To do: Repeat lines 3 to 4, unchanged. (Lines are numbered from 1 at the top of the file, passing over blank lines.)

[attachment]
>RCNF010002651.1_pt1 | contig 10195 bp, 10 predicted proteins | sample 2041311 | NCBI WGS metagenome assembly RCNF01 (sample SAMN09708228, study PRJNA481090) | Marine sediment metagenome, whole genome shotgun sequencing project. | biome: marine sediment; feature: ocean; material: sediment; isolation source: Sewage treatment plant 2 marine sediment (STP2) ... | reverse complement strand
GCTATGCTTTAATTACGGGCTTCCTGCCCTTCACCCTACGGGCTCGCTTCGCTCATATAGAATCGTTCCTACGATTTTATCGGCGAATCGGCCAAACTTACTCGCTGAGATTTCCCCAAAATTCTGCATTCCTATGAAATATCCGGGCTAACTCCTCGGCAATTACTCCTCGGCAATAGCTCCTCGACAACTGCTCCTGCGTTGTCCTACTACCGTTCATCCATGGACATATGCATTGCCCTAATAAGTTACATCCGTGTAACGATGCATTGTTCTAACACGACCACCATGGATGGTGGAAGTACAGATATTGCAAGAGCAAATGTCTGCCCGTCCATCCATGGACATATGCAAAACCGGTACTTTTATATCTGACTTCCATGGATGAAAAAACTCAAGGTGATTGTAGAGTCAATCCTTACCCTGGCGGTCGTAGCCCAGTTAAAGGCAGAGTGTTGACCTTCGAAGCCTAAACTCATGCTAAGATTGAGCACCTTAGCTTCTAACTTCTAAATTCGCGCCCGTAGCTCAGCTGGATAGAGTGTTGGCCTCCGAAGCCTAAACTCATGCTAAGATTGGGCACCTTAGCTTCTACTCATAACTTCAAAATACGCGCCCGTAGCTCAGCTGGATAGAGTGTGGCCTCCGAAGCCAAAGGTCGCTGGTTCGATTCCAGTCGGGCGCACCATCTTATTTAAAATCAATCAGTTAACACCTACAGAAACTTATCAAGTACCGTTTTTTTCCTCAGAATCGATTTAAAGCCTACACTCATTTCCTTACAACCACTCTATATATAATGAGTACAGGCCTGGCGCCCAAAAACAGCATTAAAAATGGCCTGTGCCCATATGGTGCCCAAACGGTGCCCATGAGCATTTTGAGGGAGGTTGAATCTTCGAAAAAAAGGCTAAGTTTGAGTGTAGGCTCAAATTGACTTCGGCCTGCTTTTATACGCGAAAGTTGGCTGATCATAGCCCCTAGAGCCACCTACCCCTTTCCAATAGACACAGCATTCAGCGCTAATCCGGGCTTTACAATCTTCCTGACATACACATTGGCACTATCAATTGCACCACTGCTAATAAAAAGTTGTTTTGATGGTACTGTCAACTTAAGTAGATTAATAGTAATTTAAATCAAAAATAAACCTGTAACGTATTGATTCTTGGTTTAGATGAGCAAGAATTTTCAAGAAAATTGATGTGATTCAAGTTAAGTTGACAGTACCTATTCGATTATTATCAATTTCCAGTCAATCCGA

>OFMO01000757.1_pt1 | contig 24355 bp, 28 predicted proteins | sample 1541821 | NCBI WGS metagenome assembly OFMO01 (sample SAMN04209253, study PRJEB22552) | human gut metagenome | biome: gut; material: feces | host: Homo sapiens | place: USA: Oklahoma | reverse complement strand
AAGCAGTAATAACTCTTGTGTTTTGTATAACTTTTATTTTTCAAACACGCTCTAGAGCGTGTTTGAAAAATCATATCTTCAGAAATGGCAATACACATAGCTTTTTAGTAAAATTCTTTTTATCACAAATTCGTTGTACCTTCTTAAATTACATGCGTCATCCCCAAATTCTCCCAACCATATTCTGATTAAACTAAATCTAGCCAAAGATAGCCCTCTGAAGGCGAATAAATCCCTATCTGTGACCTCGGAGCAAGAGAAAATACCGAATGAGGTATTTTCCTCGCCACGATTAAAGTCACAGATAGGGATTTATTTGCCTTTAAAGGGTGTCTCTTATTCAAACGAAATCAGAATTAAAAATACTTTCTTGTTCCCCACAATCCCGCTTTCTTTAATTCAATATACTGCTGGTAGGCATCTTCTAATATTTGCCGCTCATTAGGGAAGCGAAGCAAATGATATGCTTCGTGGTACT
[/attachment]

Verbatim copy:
>OFMO01000757.1_pt1 | contig 24355 bp, 28 predicted proteins | sample 1541821 | NCBI WGS metagenome assembly OFMO01 (sample SAMN04209253, study PRJEB22552) | human gut metagenome | biome: gut; material: feces | host: Homo sapiens | place: USA: Oklahoma | reverse complement strand
AAGCAGTAATAACTCTTGTGTTTTGTATAACTTTTATTTTTCAAACACGCTCTAGAGCGTGTTTGAAAAATCATATCTTCAGAAATGGCAATACACATAGCTTTTTAGTAAAATTCTTTTTATCACAAATTCGTTGTACCTTCTTAAATTACATGCGTCATCCCCAAATTCTCCCAACCATATTCTGATTAAACTAAATCTAGCCAAAGATAGCCCTCTGAAGGCGAATAAATCCCTATCTGTGACCTCGGAGCAAGAGAAAATACCGAATGAGGTATTTTCCTCGCCACGATTAAAGTCACAGATAGGGATTTATTTGCCTTTAAAGGGTGTCTCTTATTCAAACGAAATCAGAATTAAAAATACTTTCTTGTTCCCCACAATCCCGCTTTCTTTAATTCAATATACTGCTGGTAGGCATCTTCTAATATTTGCCGCTCATTAGGGAAGCGAAGCAAATGATATGCTTCGTGGTACT